Live music and the smell of Cuban beef stew filled the air in a hard-to-find Baltimore City park known as The Field, as several hundred people turned out July 26 for WAVEscape, Waverly's early version of National Night Out on Aug. 6.
"Look at these neighbors," said Debra Evans, who helped organize the first-time festival. "They brought their lawn chairs and put them out in the middle of The Field. To me, that says community."
More visions of community are expected Aug. 6 as Charles Village and several other communities prepare for their own versions of the annual National Night Out — "America's Night Out Against Crime," according to http://www.natw.org the website of the organization National Association of Town Watch, which organizes National Night Out, now in its 30th year..
Other neighborhoods in north and northeast Baltimore expected to participate include Pen Lucy, Wilson Park and Kenilworth Park.
Charles Village will be the most active, with three community groups holding separate events. The Charles Village Civic Association will celebrate at Saints Philip and James Catholic Church, 2801 North Charles St., from 6-9 p.m. The Harwood Community Association will hold its event in the 400 block of Lorraine Avenue, at Barclay Street, also from 6-9 p.m. And the Old Goucher Community Association will hold an event in the Calvert Street Park at Calvert and 23rd streets, from 3-9 p.m.
The Charles Village Community Benefits District is helping to support the events by providing hot dogs, fliers and safety materials, said Sharon Guida, an attorney, who chairs the safety committee of the Charles Village Civic Association.
National Night Out is viewed as a way to strengthen communities, prevent crime and develop partnerships with local law enforcement agencies.
"You get to know your neighbors," Guida said. "The more you know each other, the better able you are to spot when something is out of order and people are there who shouldn't be there. You can learn how to make your community safer — keeping lights on from dusk to dawn, don't keep curtains open — things that the police have been trying to drill into our heads for years."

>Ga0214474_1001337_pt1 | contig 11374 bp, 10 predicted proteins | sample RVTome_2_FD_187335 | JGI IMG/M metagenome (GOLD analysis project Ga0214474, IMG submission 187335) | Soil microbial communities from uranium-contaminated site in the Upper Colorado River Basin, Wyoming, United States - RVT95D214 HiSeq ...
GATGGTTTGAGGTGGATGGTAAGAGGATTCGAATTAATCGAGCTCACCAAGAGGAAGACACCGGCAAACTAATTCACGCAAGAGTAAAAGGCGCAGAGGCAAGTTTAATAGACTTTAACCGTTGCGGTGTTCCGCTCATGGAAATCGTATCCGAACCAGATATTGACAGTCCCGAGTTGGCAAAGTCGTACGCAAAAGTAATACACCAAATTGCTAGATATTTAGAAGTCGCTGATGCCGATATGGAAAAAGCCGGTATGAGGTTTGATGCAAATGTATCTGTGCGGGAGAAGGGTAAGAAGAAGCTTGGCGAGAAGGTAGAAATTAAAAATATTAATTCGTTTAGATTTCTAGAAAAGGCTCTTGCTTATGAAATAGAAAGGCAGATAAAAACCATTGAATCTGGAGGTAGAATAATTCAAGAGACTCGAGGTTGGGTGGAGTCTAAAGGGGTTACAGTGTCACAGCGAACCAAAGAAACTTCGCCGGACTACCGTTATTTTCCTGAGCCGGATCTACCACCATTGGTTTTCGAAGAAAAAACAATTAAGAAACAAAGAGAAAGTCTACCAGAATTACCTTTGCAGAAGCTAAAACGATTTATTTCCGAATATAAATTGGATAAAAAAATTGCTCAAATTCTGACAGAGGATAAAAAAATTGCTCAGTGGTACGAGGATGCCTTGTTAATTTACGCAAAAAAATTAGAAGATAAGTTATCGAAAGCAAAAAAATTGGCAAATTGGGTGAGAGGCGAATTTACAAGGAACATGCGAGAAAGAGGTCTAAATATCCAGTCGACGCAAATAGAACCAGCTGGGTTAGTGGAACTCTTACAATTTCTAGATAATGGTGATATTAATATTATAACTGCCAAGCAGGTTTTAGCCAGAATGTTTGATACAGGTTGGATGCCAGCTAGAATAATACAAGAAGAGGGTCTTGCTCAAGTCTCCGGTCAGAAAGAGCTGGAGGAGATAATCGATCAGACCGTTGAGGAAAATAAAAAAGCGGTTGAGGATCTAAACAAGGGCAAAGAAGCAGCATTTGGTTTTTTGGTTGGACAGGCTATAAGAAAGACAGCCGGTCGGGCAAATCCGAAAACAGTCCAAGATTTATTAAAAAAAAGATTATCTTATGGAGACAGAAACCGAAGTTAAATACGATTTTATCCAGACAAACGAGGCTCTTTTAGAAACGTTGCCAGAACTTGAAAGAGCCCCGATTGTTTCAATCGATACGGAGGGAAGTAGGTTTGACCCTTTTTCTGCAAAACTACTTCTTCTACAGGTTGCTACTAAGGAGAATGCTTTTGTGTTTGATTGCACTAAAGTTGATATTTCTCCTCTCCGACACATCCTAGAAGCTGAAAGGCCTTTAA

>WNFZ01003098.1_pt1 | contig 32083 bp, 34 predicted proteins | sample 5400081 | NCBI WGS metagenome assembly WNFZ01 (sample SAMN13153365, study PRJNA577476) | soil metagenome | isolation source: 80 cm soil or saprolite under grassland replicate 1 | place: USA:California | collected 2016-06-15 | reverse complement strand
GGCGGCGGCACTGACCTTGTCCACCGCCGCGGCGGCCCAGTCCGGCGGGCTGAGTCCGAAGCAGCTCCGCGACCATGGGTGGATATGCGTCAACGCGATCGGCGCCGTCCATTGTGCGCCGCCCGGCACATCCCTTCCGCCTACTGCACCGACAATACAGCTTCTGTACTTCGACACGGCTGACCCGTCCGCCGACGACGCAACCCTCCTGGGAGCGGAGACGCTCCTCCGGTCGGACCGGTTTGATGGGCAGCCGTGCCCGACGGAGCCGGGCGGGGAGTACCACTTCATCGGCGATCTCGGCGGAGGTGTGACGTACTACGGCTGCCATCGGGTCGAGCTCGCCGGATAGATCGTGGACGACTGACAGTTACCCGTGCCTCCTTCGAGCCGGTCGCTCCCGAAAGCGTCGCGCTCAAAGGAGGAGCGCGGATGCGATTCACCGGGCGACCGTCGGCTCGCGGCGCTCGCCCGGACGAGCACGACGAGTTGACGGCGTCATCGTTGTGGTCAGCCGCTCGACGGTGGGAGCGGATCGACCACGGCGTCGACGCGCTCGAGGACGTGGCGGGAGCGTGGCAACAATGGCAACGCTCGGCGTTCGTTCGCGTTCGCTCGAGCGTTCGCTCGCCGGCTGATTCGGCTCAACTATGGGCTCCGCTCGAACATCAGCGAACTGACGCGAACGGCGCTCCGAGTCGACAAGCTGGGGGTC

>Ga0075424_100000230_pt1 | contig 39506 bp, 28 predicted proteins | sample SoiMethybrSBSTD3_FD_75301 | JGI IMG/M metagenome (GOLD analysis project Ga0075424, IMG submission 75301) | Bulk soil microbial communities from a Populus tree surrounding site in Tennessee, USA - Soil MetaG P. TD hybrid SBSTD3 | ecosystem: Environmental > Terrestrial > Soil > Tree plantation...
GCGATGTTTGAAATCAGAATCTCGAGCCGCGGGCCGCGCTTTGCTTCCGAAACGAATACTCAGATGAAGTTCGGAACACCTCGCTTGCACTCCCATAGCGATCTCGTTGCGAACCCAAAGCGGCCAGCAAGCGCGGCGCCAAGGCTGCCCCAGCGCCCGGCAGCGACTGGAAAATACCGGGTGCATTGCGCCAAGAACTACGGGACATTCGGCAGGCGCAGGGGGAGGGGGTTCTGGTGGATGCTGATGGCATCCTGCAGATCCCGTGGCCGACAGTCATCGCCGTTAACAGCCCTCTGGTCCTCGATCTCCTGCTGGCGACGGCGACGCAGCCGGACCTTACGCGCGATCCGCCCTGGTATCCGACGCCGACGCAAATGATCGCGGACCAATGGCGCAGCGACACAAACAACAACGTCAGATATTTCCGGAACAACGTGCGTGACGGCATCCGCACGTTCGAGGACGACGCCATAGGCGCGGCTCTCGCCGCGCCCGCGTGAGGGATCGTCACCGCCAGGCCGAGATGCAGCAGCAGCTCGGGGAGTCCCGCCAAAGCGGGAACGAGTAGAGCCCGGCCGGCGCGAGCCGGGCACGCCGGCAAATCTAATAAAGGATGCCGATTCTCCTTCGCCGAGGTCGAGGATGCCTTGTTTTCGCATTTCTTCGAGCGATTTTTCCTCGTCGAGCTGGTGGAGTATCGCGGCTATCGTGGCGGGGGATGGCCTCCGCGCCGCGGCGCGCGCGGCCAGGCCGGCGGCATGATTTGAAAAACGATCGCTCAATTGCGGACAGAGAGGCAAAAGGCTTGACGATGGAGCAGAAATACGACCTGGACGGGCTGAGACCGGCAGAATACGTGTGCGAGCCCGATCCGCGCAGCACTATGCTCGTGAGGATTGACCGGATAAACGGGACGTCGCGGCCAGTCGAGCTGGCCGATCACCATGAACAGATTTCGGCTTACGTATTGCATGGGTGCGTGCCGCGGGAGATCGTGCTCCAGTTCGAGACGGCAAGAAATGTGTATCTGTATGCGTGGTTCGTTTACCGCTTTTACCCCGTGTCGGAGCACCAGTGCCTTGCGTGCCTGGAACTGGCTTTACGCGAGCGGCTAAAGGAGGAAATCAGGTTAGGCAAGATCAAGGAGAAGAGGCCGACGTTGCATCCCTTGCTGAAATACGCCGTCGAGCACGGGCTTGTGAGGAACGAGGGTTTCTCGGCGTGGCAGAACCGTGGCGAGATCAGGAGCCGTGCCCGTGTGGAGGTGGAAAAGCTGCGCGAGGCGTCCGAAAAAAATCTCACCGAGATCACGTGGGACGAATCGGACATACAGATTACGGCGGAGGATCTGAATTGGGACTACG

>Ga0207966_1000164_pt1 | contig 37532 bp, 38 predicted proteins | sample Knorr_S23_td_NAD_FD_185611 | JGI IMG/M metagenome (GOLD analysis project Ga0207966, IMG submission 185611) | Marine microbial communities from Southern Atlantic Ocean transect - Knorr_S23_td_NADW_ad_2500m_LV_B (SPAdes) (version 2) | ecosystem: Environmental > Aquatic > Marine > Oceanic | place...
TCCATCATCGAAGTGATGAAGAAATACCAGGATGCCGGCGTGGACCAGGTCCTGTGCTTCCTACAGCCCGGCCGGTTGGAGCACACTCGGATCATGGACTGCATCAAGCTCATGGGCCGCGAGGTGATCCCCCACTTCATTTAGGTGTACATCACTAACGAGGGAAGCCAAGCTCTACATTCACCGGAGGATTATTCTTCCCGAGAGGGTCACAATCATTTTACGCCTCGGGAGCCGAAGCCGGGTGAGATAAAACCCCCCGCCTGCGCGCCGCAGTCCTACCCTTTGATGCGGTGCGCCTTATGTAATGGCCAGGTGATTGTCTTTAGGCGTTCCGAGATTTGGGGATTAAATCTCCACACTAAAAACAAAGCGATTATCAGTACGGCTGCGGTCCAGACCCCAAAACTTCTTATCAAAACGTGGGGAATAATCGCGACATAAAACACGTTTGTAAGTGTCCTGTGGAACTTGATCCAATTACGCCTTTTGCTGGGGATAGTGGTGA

The celebratory spirit of National Night Out was evident at WAVEscape, where people found their way to an idyllic park that even some local residents were surprised to learn existed.
"It's a little hidden gem," said Ricquel Ricks-Cumbo, who brought her four children to the park at 30th and Montpelier streets. "I really just discovered it myself."
While local musicians served a smorgasbord of styles, resident Angela Merchant dished out generous helpings of Cuban stew and other menu items cooked by her mother, Sonja Merchant-Jones, owner of the catering business SMJ Homemade.
"I love this neighborhood," said Angela Merchant, who grew up in Waverly and lives in the nearby Coldstream-Homestead-Montebello neighborhood known as CHUM. "I think it's one of the last family neighborhoods."
WAVEscape was also a showcase for 901 Arts, a Waverly-based youth arts center dedicated to providing art and music programs to the children and teens of the Better Waverly neighborhood, according to its website, http://www.901arts.org. A drum line and singers from 901 Arts performed at the festival and 14 youths in 901 Arts' Youthworks Summer Program also participated.
"It's been eye-opening," said one of the workers, Candace Jones, who lives in the area, attends the Baltimore School for the Arts, plays classical guitar and was paid minimum wage for 25 hours a week to do projects such as helping paint the arts center.
Even former Waverly residents were drawn to the event, including Nick Sheridan, who lived in the neighborhood for 15 years.
"I've always loved Waverly," Sheridan, who now lives in the Mount Washington area, said.
Making his presence felt at the event was Northern District community liaison officer James Barnett, who spent much of the evening talking to children.
"I think this is the start of something," Barnett said.Copyright © 2014, The Baltimore Sun